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The Angie L. Marshall


Thursday, March 18, 1926

Drowns While Hauling Trawls

With her flag at half mast, sch. Angie L. Marshall is at the Boston pier this morning, having lost one of her crew, Arthur Loyde, on Georges last Monday.  It is believed that Loyde, while hauling his trawls, pitched out of his dory, which is understood to have been picked up by another craft fishing in the vicinity at the time.

Loyde  was a native of Cape Sable, N. S., and had been fishing for a number of years.  He leaves a widow and several children, residing in East Boston.

March 19, 1926

Fisherman Believed Drowned at Sea
Turns Up Safe and Sound

Grief was soon turned into joy last evening for the family of Arthur Loyde of East Boston, when it was learned that the husband and father who had been mourned as dead was safe and sound.  Loyde, one of the crew of sch. Angie L. Marshall, failed to return to his craft on Georges, after stetting out in a dory to haul his trawls.  A search was made for the missing man and some time later, the Marshall was hailed by another craft and received the information that the dory had been picked up by one of the fleet.  The captain and crew of the Marshall also understood that the dory was empty, however, and it was taken for granted that Loyde had pitched out of his dory and was drowned.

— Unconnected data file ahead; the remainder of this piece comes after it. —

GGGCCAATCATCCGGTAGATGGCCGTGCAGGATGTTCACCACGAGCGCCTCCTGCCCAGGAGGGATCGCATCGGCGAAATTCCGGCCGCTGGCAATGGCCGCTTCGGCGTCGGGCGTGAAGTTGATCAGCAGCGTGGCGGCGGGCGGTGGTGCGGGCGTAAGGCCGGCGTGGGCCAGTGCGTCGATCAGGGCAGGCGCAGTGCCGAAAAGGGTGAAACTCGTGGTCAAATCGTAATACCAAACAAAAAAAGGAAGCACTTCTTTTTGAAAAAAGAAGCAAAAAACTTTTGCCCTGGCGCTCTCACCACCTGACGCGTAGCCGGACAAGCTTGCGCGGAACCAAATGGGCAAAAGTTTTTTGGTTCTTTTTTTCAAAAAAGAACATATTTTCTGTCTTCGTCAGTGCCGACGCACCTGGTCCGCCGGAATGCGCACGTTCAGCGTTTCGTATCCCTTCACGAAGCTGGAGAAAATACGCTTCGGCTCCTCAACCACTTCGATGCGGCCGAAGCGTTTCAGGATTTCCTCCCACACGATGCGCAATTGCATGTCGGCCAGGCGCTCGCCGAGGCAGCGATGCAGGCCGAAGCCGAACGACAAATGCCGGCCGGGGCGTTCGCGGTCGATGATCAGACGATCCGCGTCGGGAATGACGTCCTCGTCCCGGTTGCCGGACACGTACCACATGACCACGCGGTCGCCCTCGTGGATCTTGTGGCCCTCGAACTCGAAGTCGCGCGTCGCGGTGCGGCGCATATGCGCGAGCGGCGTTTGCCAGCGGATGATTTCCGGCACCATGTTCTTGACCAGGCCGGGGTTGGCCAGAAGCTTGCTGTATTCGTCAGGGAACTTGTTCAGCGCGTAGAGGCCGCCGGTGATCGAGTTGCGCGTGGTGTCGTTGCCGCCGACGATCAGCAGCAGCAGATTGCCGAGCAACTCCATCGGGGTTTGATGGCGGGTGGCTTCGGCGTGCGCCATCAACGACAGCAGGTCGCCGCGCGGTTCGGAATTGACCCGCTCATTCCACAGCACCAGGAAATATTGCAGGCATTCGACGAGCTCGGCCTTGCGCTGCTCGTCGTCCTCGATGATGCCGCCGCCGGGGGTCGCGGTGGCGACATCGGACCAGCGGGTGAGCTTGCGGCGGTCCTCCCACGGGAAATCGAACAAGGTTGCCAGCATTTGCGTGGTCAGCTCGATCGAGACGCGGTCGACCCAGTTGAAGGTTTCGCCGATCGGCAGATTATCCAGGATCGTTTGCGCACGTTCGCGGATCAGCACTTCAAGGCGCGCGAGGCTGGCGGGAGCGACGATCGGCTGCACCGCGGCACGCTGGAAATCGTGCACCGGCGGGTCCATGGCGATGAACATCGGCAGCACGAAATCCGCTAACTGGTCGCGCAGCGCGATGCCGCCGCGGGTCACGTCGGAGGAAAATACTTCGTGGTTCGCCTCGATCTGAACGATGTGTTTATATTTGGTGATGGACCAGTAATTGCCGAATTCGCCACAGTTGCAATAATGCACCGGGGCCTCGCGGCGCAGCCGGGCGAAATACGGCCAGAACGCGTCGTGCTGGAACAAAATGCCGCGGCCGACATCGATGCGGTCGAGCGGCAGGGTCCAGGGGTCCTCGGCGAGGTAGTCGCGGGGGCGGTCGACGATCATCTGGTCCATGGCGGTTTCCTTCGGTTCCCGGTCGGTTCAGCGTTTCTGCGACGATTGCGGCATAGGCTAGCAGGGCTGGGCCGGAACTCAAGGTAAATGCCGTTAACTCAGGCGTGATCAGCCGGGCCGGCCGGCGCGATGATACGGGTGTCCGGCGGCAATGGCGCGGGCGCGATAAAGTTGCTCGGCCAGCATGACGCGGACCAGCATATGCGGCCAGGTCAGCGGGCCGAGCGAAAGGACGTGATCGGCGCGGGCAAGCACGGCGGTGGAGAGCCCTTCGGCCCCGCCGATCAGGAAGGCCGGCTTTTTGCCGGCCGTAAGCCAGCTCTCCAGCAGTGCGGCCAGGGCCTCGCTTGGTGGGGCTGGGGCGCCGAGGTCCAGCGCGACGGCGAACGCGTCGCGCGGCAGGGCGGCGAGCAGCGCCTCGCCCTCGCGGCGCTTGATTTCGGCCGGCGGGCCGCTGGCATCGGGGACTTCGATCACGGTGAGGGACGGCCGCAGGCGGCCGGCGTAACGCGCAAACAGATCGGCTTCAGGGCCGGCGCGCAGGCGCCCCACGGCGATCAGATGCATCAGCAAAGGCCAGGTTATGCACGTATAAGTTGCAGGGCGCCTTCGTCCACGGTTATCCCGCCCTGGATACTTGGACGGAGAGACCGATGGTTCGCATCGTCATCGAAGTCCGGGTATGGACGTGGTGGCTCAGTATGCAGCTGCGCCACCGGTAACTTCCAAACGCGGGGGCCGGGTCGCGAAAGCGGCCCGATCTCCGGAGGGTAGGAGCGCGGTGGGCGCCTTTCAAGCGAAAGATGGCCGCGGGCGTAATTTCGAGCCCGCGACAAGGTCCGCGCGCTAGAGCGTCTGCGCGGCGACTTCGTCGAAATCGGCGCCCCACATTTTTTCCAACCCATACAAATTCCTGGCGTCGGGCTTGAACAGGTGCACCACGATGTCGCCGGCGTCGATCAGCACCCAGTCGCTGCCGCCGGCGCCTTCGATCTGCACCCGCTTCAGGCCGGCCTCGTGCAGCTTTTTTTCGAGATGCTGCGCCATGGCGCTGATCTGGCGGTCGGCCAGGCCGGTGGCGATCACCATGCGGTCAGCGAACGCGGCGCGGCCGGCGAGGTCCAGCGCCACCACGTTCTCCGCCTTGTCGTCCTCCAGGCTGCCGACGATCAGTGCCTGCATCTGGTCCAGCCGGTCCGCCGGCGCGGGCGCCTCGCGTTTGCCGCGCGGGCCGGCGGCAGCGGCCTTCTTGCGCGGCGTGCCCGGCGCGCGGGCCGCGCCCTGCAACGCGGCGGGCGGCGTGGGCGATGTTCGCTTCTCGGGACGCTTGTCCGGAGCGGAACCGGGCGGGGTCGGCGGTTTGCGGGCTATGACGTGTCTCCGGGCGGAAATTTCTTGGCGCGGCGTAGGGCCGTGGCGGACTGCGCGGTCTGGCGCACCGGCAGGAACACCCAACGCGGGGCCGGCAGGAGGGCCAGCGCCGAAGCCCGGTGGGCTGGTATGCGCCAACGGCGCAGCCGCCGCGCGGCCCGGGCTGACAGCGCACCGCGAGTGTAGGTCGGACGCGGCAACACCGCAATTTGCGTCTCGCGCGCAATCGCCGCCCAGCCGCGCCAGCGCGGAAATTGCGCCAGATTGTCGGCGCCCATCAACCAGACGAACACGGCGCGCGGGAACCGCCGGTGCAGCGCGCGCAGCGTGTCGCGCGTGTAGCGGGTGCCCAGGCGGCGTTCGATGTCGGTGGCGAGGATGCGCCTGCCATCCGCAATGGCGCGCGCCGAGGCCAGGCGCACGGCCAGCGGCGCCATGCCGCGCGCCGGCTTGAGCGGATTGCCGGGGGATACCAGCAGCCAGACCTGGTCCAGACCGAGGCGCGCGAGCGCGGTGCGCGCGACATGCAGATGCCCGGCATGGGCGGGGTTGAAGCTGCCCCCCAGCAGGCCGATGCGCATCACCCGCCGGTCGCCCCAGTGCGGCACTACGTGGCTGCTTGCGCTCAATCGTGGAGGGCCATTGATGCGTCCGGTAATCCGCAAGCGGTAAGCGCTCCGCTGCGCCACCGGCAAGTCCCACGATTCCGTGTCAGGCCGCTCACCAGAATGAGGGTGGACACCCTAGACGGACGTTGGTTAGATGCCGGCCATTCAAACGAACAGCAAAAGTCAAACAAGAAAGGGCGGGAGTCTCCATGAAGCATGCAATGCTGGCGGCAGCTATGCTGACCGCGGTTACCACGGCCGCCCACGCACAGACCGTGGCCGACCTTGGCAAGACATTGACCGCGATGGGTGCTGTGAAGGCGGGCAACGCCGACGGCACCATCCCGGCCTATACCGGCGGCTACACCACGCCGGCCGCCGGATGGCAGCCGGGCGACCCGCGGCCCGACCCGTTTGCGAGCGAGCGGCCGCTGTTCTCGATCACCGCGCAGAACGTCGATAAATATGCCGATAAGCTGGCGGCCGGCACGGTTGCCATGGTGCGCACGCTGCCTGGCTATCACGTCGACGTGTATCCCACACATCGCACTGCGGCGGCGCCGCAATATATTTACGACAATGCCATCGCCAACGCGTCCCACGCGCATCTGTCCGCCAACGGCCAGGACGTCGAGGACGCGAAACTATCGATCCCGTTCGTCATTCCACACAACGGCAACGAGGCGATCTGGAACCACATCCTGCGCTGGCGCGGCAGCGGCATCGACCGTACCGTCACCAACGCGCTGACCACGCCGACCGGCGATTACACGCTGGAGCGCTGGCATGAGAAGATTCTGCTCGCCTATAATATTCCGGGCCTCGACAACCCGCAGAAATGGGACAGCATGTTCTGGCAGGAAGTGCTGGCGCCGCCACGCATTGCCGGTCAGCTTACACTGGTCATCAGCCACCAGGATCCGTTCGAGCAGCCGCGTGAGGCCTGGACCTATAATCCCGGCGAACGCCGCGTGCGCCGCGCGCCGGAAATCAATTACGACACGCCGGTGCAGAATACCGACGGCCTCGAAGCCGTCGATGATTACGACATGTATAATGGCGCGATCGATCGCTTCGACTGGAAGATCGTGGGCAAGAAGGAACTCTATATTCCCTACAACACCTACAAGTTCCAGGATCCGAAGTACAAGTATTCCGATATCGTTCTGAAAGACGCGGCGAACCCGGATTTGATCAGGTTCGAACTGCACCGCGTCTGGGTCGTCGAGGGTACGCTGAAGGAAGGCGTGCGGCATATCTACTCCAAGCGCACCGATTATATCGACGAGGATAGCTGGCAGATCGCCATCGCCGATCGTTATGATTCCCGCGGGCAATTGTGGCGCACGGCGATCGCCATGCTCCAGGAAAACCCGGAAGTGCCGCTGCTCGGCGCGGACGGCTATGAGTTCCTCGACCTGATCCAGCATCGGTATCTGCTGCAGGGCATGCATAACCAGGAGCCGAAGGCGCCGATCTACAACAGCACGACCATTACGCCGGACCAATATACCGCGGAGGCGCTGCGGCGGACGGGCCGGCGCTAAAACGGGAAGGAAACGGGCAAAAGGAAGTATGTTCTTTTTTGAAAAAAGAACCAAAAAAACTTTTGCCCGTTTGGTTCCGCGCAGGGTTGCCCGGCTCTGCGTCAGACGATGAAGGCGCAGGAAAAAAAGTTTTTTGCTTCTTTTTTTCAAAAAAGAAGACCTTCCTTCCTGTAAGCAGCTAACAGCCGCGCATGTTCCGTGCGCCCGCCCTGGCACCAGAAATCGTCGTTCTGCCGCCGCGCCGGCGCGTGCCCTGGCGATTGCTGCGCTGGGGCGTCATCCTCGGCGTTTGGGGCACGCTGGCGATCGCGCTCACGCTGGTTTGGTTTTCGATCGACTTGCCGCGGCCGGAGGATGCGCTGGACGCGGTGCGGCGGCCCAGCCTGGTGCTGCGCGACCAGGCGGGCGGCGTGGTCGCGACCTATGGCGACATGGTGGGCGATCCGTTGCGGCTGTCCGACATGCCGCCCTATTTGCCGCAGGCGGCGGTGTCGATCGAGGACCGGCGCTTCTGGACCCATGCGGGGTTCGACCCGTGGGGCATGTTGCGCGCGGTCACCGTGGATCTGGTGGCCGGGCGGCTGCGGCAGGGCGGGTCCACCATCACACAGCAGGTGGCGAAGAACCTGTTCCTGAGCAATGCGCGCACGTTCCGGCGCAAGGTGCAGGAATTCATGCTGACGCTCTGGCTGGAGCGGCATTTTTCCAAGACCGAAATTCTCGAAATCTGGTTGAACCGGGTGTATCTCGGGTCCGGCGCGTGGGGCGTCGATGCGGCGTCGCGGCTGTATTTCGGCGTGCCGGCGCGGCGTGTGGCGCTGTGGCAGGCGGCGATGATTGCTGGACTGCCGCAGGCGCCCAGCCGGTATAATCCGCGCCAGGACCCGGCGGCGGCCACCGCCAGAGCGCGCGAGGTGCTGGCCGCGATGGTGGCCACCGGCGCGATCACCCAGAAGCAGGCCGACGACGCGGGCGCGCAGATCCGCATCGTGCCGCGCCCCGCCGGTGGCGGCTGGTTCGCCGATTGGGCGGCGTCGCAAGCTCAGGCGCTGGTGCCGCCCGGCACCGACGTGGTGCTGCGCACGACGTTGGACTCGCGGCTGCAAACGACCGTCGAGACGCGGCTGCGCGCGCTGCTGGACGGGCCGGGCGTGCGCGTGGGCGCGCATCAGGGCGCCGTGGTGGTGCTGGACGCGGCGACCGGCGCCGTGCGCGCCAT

The Marshall arrived at Boston yesterday with her flag at half-mast for the supposed drowned man.  Last evening, however, sch. Henry Ford of this port, Capt. Steve Post, arrived at the pier, having Loyde, very much alive, on board.

Explanations were soon in order.  It developed that the Ford had picked up Loyde and his dory and in passing the story of the rescue to a craft on Georges, there was a misunderstanding, resulting in supposed drowning of the man.

Loyde lost no time in repairing to his home at East Boston, where there was a joyous reunion with his wife and family. 


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